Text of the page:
In order to associate an electronic identity with a transaction, the system must store the identity as a part of the transaction in some way. This could be manifest, i.e. a user name is stored as part of the transaction. Some systems may create session or transaction identifiers which can be associated with an electronic identity via log entries. In this case the association is inferred. In any properly designed system, it must be possible to associate each transaction with an electronic identity. Further is must not be possible for this association to be altered by any means. Even if it is possible to identity an electronic identity in relation to each transaction and there is reasonable assurance that this identity has not been changed, it is still required to establish that the transaction was carried out by the person authorized to use that electronic identity. This is usually achieved by authentication.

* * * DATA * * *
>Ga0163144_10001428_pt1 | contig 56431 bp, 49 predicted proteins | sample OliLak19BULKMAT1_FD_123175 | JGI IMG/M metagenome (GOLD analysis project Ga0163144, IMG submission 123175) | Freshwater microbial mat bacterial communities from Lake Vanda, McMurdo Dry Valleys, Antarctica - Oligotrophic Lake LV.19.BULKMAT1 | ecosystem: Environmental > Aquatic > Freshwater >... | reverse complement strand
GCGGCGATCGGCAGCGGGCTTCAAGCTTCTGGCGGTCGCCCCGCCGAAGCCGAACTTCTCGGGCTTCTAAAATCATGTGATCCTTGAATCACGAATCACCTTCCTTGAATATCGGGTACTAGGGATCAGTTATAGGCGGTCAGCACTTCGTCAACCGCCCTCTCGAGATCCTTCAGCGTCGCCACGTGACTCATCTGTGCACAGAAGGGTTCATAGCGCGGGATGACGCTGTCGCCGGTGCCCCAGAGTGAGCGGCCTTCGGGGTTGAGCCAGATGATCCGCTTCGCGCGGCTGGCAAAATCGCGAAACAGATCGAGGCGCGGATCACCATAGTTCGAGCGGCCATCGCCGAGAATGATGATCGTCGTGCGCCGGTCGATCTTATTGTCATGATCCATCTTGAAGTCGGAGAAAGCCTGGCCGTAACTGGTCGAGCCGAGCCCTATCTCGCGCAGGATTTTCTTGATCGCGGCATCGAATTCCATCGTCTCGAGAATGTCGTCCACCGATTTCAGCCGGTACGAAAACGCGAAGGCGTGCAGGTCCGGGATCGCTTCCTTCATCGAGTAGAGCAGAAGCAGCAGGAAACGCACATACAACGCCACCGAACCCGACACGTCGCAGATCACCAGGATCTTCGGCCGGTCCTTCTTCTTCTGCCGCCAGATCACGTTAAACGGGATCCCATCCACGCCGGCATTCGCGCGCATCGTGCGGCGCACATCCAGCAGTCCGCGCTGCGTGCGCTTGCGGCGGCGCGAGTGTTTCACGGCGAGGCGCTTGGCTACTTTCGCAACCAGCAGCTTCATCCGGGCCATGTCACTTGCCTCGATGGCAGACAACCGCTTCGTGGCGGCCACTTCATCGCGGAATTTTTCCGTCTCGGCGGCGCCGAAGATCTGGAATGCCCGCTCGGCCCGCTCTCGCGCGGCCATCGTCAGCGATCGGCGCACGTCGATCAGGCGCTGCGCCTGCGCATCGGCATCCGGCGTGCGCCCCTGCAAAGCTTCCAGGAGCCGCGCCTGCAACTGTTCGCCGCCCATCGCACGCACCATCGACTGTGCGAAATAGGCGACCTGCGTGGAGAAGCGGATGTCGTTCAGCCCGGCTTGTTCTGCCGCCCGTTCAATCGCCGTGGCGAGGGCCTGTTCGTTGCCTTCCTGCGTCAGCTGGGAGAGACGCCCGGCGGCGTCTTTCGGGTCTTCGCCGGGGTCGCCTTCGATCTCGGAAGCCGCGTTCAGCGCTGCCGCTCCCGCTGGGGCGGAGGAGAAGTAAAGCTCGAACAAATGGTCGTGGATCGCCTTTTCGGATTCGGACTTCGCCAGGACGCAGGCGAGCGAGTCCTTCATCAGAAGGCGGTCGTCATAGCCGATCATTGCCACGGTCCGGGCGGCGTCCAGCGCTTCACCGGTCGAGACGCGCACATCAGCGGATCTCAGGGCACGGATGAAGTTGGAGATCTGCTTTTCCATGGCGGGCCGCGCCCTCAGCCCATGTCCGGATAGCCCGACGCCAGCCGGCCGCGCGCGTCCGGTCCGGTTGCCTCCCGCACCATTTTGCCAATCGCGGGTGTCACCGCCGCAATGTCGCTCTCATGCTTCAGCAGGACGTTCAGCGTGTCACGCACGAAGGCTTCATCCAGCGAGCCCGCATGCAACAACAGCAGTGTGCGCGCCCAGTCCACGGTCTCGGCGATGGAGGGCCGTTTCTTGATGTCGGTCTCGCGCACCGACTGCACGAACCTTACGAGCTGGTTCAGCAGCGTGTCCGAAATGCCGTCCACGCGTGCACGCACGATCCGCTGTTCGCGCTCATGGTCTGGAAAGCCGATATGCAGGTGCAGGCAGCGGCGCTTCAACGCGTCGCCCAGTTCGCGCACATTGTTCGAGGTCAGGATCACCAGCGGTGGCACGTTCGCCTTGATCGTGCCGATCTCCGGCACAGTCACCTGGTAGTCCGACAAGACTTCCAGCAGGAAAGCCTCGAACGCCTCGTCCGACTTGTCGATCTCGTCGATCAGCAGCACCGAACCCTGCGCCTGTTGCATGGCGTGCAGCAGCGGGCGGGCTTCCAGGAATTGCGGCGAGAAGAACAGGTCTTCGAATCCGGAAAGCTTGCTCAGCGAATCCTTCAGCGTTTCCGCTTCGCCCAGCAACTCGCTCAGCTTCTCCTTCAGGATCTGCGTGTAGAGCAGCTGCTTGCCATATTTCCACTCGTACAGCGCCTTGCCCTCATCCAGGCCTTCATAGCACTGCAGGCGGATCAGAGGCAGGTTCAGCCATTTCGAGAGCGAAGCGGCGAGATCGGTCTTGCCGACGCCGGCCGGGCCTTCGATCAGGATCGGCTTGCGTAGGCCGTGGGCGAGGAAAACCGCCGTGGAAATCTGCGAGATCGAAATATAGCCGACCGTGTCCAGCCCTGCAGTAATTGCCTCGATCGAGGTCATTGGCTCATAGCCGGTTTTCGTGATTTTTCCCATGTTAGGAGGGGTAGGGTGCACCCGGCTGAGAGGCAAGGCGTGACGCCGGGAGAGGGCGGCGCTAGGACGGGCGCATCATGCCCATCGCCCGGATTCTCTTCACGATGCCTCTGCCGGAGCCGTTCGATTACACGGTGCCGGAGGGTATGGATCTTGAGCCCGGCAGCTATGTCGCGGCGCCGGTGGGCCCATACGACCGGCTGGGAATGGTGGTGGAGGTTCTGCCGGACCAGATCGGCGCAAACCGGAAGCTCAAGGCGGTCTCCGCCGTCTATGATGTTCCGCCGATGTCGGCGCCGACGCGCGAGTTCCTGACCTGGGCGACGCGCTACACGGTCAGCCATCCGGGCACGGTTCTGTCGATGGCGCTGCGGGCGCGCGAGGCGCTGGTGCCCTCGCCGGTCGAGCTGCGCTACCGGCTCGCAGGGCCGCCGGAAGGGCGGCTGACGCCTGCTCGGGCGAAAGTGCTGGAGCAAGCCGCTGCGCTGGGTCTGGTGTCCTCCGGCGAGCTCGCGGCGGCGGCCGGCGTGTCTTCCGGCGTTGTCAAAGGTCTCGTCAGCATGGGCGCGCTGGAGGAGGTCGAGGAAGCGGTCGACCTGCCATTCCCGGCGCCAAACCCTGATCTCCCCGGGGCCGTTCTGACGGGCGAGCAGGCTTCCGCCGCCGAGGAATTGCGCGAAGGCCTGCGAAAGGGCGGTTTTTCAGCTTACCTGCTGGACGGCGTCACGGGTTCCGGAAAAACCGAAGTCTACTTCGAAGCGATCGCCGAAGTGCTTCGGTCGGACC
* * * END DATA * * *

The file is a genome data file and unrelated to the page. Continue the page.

In practical scenarios authentication may not be fine grained. Authentication might happen at the level of logon. In recent times online banking systems have increasingly begun to authenticate each transaction that transfers value. However barring such examples authentication remains largely coarse grained and most systems lack the integrity mechanisms to ensure that the identity association and fact of authentication are maintained in a manner that cannot be tampered with.

In this context many countries have adopted Electronic Signature legislation in order to standardize and increase the assurance that transactions may be reliably associated with electronic identities and that it may be established that the authorized bearers of those electronic identities actually authorized those transactions. The practical issues here are that